Vaughn JM et al. Murine airway histology and intracellular uptake of inhaled amorphous itraconazole. Int J Pharm. 2007;38:219–24.
Yang W et al. High bioavailability from nebulized itraconazole nanoparticle dispersions with biocompatible stabilizers. Int J Pharm. 2007;361:177–88.
Yang W et al. In vitro characterization and pharmacokinetics in mice following pulmonary delivery of itraconazole as cyclodextrin solubilized solution. Eur J Pharm Sci. 2010;39:336–47.
Yang W, Johnston KP, Williams III RO. Comparison of bioavailability of amorphous versus crystalline itraconazole nanoparticles via pulmonary administration in rats. Eur J Pharm Biopharm. 2010;75:33–41.
Duret C, Wauthoz N, Sebti T, Vanderbist F, Amighi K. Solid dispersion of itraconazole for inhalation with enhanced dissolution, solubility and dispersion properties. Int J Pharm. 2012;428:103–13.
Duret C, Wauthoz N, Sebti T, Vanderbist F, Amighi K. New respirable and fast dissolving itraconazole dry powder composition for the treatment of invasive pulmonary aspergillosis. Pharm Res. 2012;29:2845–59.
Duret C et al. Pharmacokinetic evaluation in mice of amorphous itraconazole-based dry powder formulations for inhalation with high bioavailability and extended lung retention. Eur J Pharm Biopharm. 2014;86:46–54. Study demonstrating the various steps of the characterization of a formulation intended to be administered by the pulmonary route from in vitro point of view to pharmacokinetic study on mice.
Duret C, Wauthoz N, Sebti T, Vanderbist F, Amighi K. New inhalation-optimized itraconazole nanoparticle-based dry powders fro the treatment of invasive pulmonary aspergillosis. Int J Nanomedicine. 2012;7:5475–89.
Rundfeldt C, Steckel H, Scherliess H, Wyska E, Wlaz P. Inhalable highly concentrated itraconazole nanosuspension for the treatment of bronchopulmonary aspergillosis. Eur J Pharm Biopharm. 2013;83:44–53.
Pardeike J et al. Development of an itraconazole-loaded nanostructured lipid carrier (NLC) formulation for pulmonary application. Int J Pharm. 2011;419:329–38.
Moazeni E et al. Preparation and evaluation of inhalable itraconazole chitosan based polymeric micelles. Daru. 2012;20:85.
Jafarinejad S et al. Development of chitosan-based nanoparticles for pulmonary delivery of itraconazole as dry powder formulation. Powder Technol. 2012;222:65–70.
Tolman JA et al. Inhaled voriconazole for prevention of invasive pulmonary aspergillosis. Antimicrob Agents Chemother. 2009;53(6):2613–5.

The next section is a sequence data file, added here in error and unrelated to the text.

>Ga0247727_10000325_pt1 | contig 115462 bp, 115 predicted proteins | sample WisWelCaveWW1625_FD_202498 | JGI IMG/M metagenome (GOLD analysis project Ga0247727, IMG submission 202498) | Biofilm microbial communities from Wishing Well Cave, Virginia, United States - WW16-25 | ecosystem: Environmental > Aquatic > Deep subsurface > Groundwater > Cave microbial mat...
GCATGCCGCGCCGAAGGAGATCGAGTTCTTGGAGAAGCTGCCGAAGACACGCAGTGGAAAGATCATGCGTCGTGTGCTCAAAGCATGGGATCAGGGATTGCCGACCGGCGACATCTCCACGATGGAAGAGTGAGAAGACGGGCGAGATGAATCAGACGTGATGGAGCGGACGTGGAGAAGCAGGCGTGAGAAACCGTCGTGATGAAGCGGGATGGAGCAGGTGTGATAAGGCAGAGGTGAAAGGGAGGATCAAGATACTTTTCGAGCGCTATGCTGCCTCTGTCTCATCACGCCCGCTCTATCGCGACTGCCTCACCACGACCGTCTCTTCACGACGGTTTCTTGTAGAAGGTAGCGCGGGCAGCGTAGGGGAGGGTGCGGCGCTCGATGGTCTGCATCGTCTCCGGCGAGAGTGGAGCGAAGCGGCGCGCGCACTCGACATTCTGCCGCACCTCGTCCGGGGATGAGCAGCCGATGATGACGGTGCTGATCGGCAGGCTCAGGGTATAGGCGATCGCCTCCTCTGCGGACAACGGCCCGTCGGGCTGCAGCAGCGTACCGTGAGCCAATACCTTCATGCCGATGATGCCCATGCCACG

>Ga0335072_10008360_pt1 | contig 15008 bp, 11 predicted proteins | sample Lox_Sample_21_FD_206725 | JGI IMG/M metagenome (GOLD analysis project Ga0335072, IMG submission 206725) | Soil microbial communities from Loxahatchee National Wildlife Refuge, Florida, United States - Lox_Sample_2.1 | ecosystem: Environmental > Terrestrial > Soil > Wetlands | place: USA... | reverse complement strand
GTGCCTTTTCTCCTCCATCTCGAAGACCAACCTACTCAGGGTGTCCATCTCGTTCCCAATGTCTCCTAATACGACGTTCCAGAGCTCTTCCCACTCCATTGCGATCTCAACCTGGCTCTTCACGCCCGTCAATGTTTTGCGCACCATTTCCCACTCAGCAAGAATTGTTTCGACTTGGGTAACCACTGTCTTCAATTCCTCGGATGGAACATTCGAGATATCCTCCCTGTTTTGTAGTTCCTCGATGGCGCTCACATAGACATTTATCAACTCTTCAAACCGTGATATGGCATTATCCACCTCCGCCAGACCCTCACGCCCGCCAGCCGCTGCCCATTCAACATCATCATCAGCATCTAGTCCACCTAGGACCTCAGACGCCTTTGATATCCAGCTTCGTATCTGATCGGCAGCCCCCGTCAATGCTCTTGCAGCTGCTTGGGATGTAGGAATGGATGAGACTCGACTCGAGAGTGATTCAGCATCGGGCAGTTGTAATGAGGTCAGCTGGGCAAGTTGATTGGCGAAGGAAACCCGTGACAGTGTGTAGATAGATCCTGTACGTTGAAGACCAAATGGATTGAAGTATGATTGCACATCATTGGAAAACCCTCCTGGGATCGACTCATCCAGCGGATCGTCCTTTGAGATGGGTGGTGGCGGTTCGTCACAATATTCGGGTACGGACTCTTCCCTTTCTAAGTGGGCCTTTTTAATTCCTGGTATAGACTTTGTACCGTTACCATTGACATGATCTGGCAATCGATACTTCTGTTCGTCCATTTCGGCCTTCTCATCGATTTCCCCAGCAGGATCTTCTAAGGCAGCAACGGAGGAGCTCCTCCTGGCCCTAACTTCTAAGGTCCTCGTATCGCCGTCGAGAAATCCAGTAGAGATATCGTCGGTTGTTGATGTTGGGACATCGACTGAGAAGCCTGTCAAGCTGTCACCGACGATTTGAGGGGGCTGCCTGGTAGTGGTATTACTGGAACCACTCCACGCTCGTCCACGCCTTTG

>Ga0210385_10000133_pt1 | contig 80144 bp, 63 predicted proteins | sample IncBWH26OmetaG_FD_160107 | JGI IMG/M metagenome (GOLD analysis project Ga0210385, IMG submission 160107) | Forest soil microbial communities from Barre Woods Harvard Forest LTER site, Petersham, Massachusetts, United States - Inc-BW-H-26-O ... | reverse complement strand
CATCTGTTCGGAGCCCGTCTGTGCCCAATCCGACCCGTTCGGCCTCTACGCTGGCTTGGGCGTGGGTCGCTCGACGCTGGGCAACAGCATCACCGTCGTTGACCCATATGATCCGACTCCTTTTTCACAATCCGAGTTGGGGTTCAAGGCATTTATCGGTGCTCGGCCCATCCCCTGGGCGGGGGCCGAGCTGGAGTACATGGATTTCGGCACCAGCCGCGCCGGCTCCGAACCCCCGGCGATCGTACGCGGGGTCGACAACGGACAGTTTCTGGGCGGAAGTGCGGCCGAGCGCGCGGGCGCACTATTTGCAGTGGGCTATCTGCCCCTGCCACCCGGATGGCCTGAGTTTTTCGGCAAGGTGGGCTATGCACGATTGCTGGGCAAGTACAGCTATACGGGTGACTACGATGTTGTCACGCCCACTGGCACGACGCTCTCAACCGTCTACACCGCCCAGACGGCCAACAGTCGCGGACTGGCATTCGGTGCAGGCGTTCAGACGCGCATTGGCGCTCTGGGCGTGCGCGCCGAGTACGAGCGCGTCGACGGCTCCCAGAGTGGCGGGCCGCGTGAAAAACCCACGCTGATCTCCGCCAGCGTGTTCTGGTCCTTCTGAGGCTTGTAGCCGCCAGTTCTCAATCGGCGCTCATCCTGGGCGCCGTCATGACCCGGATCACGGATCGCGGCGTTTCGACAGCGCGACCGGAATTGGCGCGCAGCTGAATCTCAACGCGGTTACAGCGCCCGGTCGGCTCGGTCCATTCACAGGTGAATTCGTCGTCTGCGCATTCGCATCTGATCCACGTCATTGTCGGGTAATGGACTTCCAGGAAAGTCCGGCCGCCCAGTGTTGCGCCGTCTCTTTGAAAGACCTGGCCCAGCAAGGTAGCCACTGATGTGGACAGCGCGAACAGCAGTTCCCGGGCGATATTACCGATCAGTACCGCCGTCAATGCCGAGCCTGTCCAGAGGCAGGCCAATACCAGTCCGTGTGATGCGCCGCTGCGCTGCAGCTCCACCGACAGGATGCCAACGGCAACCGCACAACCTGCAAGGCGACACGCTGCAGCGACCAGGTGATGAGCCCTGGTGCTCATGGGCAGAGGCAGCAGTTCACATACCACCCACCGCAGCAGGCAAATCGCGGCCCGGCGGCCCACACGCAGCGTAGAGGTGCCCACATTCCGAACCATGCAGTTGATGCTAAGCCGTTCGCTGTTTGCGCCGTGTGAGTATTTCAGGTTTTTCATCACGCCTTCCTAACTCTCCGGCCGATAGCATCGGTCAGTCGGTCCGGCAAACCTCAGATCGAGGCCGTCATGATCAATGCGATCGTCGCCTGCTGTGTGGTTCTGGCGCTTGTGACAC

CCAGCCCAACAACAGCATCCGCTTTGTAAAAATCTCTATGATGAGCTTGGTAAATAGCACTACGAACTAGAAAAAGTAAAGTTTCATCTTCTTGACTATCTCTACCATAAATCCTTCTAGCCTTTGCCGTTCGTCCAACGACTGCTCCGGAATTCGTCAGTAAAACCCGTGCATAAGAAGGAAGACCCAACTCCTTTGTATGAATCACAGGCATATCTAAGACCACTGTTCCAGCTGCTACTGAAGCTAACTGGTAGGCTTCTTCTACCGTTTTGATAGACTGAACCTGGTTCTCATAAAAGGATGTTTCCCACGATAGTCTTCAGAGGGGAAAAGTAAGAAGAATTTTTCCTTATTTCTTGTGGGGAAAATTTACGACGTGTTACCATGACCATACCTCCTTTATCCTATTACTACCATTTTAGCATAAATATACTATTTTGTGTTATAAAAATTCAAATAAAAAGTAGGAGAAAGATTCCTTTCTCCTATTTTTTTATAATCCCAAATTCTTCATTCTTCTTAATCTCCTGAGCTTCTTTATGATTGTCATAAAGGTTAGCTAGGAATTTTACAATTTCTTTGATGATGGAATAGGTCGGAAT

Vaughn JM et al. Single dose and multiple dose studies of itraconazole nanoparticles. Eur J Pharm Biopharm. 2006;63:95–102.
Alvarez CA et al. Aerosolized nanostructured itraconazole as prophylaxis against invasive pulmonary aspergillosis. J Infect. 2007;55:68–74.
Hoeben BJ et al. In vivo efficacy of aerosolized nanostructured itraconazole formulations for prevention of invasive pulmonary aspergillosis. Antimicrob Agents Chemother. 2006;50(4):1552–4.
Duret C, Wauthoz N, Rosière R, Sebti T, Vanderbist F, Amighi K. Prophylactic efficacy of inhaled itraconazole-mannitol dried solid dispersion against invasive pulmonary aspergillosis. Europe: Respiratory drug delivery; 2013.
US Food and Drug Administration. 2014. http://www.fda.gov/AboutFDA/CentersOffices/OfficeofMedicalProductsandTobacco/CDER/ucm128219.htm. Accessed June 2014.
Goodwin ML, Drew RH. Antifungal serum concentration monitoring: an update. J Antimicrob Chemother. 2008;61:17–25.
Pascual A et al. Voriconazole therapeutic drug monitoring in patients with invasive mycoses improves efficacy and safety outcomes. Clin Infect Dis. 2008;46:201–11.
Vfend® characteristics. http://www.ema.europa.eu/docs/en_GB/document_library/EPAR_-_Product_Information/human/000387/WC500049756.pdf. Accessed June 2014.
US Food and Drug Administration. 2014. http://www.accessdata.fda.gov/scripts/cder/iig/index.Cfm. Accessed June 2014.
O’Neil MJ. The Merck Index: An Encyclopedia of Chemicals, Drugs, and Biologicals. 14th ed. New Jersey: Merck; 2006.
Sporanox® characteristics. bijsluiters.fagg-afmps.be/DownloadLeafletServlet?id=123908. Accessed June 2014.
Prentice AG, Glasmacher A. Making sense of itraconazole pharmacokinetics. J Antimicrob Chemother. 2005;56:17–22.
De Beule K, Van Gestel J. Pharmacology of itraconazole. Drugs. 2001;61:27–37.
Wauthoz N, Amighi K. Phospholipids in pulmonary drug delivery. Eur J Lipid Sci Technol. 2014. doi:10.1002/ejlt.201300368.
The authors would like to thank Dr. PO Gubbins of the University of Missouri–Kansas City for his review of the manuscript.
Compliance with Ethics Guidelines
Conflict of Interest
R. Merlos received a PhD grant from "Région Wallonne" for a subcontracting project with Galephar Pharmaceutical and Université Libre de Bruxelles.
K. Amighi and N. Wauthoz both declare no conflict of interest.
Human and Animal Rights and Informed Consent
This article does not contain any studies with human or animal subjects performed by any of the authors.
The findings and conclusions in this report are those of the author(s).
About this article
Cite this article
Merlos, R., Amighi, K. & Wauthoz, N. Recent Developments in Inhaled Triazoles Against Invasive Pulmonary Aspergillosis. Curr Fungal Infect Rep 8, 331–342 (2014). https://doi.org/10.1007/s12281-014-0199-5
- Fungal infection
- Pulmonary delivery
- Dry powder inhaler
- Dry powder for inhalation
- Solid dispersion
- Controlled-release drug delivery